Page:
In February of this year, Engadget sources revealed some information from about Sony's code named "S1" gaming and multimedia centered tablet. While both the S1 and S2 tablets were announced April of this year in Japan, at a Sony event in New York this month, details on the S2 tablet came to light. Both tablets run Android 3.0 and therefore share similar functionality; however, Kunimasa Suzuki, president of the Vaio and mobile business group, thinks that both will be successful in the market based on differences in form factor.
The S1, as we've seen before, more resembles a regular style tablet with two unique differences. One of which is the fact that the weight of the device has been shifted to rest on the user's arm, hopefully making it more comfortable to use while holding with one arm. The other is the stand coming off the back that resembles a folded over magazine. This is supposed to put the screen at a more friendly angle when it is set down on a flat surface. The S2 more closely resembles a Nintendo DSi in terms of form factor. That means that there are two screens both of which are 5.5 inches. It also means that the device is foldable allowing it to more easily fit inside a pocket.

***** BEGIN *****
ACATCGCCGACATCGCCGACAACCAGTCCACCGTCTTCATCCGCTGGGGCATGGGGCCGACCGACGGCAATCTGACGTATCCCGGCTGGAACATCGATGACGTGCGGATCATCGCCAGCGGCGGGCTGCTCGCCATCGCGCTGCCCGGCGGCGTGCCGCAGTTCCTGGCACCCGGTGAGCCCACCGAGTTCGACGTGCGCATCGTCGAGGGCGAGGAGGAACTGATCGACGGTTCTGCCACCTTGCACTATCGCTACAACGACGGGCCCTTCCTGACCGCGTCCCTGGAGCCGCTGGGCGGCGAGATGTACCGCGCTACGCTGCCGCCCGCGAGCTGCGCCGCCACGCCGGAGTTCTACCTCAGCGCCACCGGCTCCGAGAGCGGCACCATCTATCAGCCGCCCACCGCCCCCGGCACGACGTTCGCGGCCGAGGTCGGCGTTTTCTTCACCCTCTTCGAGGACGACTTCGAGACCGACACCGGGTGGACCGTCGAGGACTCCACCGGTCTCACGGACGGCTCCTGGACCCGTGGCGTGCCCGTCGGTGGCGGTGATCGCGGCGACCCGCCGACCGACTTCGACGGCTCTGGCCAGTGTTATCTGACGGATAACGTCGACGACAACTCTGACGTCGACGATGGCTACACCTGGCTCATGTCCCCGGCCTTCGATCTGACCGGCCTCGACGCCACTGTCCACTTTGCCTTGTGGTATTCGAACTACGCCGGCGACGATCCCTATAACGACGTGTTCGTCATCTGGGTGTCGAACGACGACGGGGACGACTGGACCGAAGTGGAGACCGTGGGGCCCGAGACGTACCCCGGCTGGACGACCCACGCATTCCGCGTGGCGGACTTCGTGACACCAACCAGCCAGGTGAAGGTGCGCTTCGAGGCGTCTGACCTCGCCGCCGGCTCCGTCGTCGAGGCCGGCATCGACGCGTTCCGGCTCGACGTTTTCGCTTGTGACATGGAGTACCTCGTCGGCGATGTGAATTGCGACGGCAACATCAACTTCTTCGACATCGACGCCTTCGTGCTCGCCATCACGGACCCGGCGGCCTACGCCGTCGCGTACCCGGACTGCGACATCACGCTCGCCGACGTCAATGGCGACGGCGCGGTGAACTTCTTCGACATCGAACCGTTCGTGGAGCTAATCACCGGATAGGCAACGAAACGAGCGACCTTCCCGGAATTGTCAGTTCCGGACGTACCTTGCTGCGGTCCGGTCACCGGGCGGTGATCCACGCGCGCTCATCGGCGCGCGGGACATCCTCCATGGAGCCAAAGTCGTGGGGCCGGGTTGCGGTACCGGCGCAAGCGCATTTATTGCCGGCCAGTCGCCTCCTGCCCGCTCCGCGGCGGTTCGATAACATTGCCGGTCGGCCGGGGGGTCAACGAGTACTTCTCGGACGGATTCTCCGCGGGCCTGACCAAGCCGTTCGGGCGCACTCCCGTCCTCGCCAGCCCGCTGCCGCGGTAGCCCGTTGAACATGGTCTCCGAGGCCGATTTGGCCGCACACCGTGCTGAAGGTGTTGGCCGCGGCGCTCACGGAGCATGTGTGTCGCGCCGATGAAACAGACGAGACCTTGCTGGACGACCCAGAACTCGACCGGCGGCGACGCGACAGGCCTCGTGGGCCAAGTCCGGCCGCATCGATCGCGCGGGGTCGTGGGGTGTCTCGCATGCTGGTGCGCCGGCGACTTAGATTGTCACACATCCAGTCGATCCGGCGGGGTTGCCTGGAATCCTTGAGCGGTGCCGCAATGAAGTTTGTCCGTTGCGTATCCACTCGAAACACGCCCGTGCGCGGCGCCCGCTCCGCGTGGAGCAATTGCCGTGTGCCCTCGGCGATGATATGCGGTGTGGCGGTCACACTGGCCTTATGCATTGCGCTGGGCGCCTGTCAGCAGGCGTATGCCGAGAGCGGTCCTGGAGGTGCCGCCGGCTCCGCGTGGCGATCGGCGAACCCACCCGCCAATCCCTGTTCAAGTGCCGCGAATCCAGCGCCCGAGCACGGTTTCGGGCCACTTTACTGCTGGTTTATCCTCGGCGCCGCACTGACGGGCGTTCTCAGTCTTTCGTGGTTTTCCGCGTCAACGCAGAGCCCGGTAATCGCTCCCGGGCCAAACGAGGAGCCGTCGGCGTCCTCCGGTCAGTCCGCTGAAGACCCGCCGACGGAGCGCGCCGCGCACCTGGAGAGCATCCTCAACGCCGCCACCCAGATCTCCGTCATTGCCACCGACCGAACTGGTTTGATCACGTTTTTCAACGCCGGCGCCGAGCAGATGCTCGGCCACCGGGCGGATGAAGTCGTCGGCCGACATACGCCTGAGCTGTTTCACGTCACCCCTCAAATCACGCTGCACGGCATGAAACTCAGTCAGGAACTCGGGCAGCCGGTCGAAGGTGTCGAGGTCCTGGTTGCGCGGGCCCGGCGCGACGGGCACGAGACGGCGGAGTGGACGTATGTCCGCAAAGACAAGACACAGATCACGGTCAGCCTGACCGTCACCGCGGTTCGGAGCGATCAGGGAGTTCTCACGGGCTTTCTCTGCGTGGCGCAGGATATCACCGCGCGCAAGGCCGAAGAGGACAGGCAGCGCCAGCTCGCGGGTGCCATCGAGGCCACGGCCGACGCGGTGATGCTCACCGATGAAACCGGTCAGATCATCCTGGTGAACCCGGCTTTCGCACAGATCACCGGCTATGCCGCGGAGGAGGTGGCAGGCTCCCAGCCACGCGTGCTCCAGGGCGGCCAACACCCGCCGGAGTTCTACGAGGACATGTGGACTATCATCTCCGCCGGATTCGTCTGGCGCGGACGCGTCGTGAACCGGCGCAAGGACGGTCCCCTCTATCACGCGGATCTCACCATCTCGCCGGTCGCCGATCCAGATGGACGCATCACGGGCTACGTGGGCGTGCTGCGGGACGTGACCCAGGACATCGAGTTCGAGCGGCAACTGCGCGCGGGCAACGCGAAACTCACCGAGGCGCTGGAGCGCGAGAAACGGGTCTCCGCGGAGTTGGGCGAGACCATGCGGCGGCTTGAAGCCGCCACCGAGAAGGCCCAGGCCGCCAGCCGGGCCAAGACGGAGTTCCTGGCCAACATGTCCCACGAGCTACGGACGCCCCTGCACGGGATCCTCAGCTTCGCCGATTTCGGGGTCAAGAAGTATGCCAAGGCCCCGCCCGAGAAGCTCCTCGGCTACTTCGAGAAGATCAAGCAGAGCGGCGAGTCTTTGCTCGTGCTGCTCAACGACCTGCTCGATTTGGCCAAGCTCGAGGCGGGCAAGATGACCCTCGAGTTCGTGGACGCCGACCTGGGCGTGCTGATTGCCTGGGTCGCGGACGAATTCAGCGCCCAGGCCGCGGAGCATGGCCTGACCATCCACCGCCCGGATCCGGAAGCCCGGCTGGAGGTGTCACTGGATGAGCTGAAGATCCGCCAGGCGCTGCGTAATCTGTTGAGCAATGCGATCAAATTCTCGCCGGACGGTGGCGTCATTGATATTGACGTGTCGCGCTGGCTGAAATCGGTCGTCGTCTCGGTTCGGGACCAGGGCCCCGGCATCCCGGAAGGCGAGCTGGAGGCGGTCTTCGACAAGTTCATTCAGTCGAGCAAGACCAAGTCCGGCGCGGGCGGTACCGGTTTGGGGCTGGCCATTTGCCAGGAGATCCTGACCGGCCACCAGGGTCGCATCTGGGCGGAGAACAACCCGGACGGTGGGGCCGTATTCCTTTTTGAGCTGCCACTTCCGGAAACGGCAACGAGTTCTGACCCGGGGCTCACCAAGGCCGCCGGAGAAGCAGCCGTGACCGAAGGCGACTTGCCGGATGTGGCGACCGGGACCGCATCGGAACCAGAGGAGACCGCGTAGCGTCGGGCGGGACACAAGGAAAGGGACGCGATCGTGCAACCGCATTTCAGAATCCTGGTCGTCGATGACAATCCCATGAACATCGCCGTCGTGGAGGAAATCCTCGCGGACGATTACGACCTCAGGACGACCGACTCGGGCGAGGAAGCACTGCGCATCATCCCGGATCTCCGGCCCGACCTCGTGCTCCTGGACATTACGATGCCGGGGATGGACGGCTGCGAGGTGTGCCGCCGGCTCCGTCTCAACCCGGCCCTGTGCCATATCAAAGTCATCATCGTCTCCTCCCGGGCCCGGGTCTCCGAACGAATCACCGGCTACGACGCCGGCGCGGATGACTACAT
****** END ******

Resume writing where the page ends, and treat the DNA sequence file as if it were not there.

To get a better idea about what Sony has in store for the S1 and S2 launch this fall, hit the break.
Given that these are tablets, their connectivity to the Internet and other devices is an immensely important factor in determining their usefulness. The S1 will be limited to WiFi and there are no signs of a 3G/4G version anytime soon. The S2 will be available with both WiFi and 3G/4G connectivity but there is no WiFi only version. There will probably be some mixed emotions about this but AT&T will be the exclusive data provider for these devices and probably future ones. There was no information given on pricing for the tablets or the AT&T service.
Sony has also partnered up with Adobe to encourage use of their AIR technology. The winning apps will be featured on the tablets and the developers stand to win $200,000. They are also going to preinstall Flash on both devices.
It is unusually innovative for Sony to put a focus on form factor and not simply processing power. Ergonomics could certainly go a long way in enticing customers to purchase these Android devices over the quadrillions of others out there. One thing they might want to be weary of is the lack of a WiFi only S2 model. I think most people feel that tablets aren't yet at a place to be viable replacements for smart phones or laptops. Everyone has a phone that they pay a monthly service for. It's likely they won't want to shell out cash every month for another 3G/4G service or pay a higher initial price for the unit because of a feature the they may not even want to use.